I love selfies. They’re the biggest breakthrough in photography since (arguably) the invention of the camera itself. I find it difficult to think of any images that satisfy me more than selfies.
Many adults (and plenty of teens — primarily boys) are extremely critical of the selfie, accusing these shots of being vain, or obnoxious, or embarrassing. Taking a selfie in private is conceited; taking a selfie in public is humiliating. Your friends will call you out if they catch you posing for a Snapchat at a party, and posting more than one selfie on any form of social media within a given set of days (maybe weeks) could very well make you a social pariah.
Obviously, I do not share these views. I fucking love selfies. Unfortunately, these are just the social stigmas attached to front-facing photographs. But why? What’s the point of being so cynical about a truly honest self-portrait? If Van Gogh had an iPhone, you bet your ass he would be snapping selfies all damn day. Van Gogh would probably give up painting if he had Snapchat.
Selfies are, in a broad sense, an artistic movement. In an article regarding Kim Kardashian’s new selfie-portrait book, Selfish, contributor David Wallace-Wells said, “Over the last year or two, the selfie’s actually also undergone exactly the kind of category reimagining we’ve been talking about — from punch line and sign of end of culture to subject we can’t stop thinking about as a majorly meaningful relic of the present day.”
What do selfies say about the present day? How will they echo into the next generations? No doubt, they’ll continue to evolve — look at how far they’ve come in just a short amount of time: from the addition of front-facing cameras on iPhones to the newest development in selfie technology, the selfie stick. We see people on college campuses and in Times Square and on the beach using these arm-extenders, and we make fun of them. But maybe they’re just trying to include all of their friends in a picture, or are enjoying a family vacation, or just want to take the best version of a photo that they can without having to ask a stranger to take the picture for them. Maybe they’re just having fun by taking a photograph in which they can be their most authentic selves.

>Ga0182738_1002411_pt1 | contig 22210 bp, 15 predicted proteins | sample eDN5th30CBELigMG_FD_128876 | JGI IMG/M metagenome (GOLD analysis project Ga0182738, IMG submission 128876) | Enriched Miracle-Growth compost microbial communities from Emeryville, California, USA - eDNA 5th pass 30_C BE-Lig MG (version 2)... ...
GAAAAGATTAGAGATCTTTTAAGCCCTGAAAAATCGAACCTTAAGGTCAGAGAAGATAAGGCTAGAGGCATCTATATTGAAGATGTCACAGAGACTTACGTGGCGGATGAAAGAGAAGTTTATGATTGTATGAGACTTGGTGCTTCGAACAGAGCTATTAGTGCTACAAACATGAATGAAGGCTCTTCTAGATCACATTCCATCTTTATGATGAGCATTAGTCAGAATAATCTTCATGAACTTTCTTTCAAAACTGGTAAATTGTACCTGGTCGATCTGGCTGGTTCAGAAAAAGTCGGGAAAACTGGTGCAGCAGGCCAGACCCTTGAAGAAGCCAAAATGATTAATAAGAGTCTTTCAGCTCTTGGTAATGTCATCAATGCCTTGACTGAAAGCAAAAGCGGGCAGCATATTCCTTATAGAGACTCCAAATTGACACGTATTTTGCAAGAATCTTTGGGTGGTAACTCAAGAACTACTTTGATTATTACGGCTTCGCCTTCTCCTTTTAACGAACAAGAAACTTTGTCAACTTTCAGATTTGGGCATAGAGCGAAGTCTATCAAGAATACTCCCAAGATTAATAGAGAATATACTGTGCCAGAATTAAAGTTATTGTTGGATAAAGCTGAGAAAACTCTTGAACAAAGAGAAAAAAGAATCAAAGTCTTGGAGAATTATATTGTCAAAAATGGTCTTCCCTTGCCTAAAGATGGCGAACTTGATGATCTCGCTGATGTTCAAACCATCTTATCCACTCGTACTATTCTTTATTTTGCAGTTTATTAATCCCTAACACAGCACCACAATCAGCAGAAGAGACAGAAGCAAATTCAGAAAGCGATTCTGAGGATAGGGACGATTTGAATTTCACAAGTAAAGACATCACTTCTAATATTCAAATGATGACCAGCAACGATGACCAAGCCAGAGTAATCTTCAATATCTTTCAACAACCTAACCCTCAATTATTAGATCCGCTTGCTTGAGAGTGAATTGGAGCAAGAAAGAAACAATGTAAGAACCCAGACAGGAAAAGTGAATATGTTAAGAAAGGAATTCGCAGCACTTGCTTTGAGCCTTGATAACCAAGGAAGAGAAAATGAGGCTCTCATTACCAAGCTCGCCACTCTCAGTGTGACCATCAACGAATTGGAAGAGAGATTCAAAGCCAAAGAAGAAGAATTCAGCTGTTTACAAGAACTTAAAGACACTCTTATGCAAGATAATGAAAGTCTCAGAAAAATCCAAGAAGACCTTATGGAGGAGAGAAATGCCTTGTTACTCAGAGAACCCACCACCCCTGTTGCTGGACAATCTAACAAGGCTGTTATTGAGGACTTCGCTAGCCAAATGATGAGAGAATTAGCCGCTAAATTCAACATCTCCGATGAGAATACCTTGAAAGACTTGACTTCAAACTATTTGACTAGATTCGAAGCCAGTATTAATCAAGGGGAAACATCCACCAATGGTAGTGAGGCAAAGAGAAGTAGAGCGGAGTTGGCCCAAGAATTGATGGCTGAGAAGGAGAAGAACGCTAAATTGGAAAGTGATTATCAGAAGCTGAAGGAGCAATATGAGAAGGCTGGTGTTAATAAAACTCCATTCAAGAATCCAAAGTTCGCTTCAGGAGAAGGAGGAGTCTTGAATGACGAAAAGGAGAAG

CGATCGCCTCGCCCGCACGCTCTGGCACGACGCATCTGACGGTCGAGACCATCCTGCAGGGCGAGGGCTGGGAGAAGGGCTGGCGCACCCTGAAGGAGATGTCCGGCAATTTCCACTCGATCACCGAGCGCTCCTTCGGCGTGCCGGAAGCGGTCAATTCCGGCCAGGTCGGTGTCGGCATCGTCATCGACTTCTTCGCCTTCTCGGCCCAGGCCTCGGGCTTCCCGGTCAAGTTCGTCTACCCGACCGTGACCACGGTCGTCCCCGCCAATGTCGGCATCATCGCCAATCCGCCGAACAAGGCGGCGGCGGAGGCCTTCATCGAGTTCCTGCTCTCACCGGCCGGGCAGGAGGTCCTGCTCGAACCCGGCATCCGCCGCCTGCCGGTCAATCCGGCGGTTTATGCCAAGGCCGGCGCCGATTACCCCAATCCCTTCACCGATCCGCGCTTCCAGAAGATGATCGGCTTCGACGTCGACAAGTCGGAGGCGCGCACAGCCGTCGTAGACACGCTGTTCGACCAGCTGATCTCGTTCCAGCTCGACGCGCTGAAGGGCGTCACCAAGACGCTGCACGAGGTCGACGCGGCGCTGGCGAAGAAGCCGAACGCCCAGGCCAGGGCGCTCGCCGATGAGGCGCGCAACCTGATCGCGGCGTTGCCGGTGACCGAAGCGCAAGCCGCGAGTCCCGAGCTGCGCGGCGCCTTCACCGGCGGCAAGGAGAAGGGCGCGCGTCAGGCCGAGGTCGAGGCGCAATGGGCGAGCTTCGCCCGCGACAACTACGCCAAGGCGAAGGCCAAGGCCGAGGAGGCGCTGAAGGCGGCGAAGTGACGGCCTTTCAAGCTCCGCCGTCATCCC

I don’t just love selfies. I love celebrity selfies. These are pictures that let us into the most personal parts of their lives — sometimes without makeup, sometimes with a dog, sometimes late at night. We could have photoshopped pictures of Kylie Jenner on the cover of Cosmo, looking kind of robotic, or we could have her selfie videos on Snapchat, which are hilarious and gorgeous and turn her into a human person rather than a caricature. A huge part of why culture has begun to embrace selfies can be accredited to the Kardashian-Jenner family. It’s noteworthy and kind of commendable that they’ve let us into their lives in such a specific way with their reality show, yet there is still something special about a Kardashian selfie. It reveals so much, and allows us to see them from a different perspective, which is entirely the point of a selfie.
Personally, I don’t like posing for pictures. It causes a lot of drama among family and friends, but I’m a very self-conscious person, and I don’t like seeing pictures and feeling uncomfortable with the way I look. A selfie gives me complete and total control — I dictate the angle, the lighting, the way my hair and face looks. I can delete and not have to worry about it being posted anywhere if I don’t like it. It’s a photograph completely for me.
I recently started a blog where I post my different outfits and selfies, most of them taken while on my break at work. I used to have this selfie blog locked, in which it was only accessible by entering a password. What’s the point of that? In writing this post, I’ve realized that I need to completely detach any shame from my selfies. Why should I, or anyone, feel embarrassed or “self-obsessed” for wanting to share the photos in which we feel our very best? Posting a selfie takes the highest level of confidence. It is, to a degree, a vulnerable image of ourselves that we reveal uncomfortably, and that we try to joke about when we do — “Haha, I posted a selfie, I’m so fake.” Let’s drop that stigma. Let’s be proud to share our selfies.